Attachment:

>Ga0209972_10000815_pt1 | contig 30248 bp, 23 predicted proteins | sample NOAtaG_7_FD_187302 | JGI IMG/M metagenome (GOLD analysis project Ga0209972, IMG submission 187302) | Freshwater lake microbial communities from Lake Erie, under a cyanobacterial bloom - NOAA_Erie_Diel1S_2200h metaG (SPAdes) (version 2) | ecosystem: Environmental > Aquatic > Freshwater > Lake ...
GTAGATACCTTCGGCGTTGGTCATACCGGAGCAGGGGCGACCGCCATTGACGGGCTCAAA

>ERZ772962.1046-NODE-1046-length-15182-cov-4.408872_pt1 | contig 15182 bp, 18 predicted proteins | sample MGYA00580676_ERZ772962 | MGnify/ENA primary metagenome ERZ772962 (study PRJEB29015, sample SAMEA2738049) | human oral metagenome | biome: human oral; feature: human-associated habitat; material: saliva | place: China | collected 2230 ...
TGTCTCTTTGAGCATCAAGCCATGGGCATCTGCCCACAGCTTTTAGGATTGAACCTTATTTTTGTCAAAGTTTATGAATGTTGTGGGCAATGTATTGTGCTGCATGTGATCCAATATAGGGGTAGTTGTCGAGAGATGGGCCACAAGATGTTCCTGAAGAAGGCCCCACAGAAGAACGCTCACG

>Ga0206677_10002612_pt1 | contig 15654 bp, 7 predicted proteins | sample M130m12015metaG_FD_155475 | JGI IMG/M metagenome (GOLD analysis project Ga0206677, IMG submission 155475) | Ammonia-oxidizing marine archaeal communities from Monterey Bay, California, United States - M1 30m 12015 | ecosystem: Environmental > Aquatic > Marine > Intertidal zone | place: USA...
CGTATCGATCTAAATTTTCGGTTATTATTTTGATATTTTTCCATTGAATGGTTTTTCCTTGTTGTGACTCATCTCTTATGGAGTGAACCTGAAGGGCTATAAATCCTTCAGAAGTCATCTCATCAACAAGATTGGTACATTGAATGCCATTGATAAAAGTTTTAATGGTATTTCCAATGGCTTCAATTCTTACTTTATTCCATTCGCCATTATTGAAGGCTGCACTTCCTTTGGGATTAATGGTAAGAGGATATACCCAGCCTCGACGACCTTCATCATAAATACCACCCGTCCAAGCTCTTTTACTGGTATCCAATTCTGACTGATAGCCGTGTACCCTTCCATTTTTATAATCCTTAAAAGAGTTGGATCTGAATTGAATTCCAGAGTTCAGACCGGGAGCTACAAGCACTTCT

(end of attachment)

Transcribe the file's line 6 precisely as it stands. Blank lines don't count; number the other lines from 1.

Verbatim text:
CGTATCGATCTAAATTTTCGGTTATTATTTTGATATTTTTCCATTGAATGGTTTTTCCTTGTTGTGACTCATCTCTTATGGAGTGAACCTGAAGGGCTATAAATCCTTCAGAAGTCATCTCATCAACAAGATTGGTACATTGAATGCCATTGATAAAAGTTTTAATGGTATTTCCAATGGCTTCAATTCTTACTTTATTCCATTCGCCATTATTGAAGGCTGCACTTCCTTTGGGATTAATGGTAAGAGGATATACCCAGCCTCGACGACCTTCATCATAAATACCACCCGTCCAAGCTCTTTTACTGGTATCCAATTCTGACTGATAGCCGTGTACCCTTCCATTTTTATAATCCTTAAAAGAGTTGGATCTGAATTGAATTCCAGAGTTCAGACCGGGAGCTACAAGCACTTCT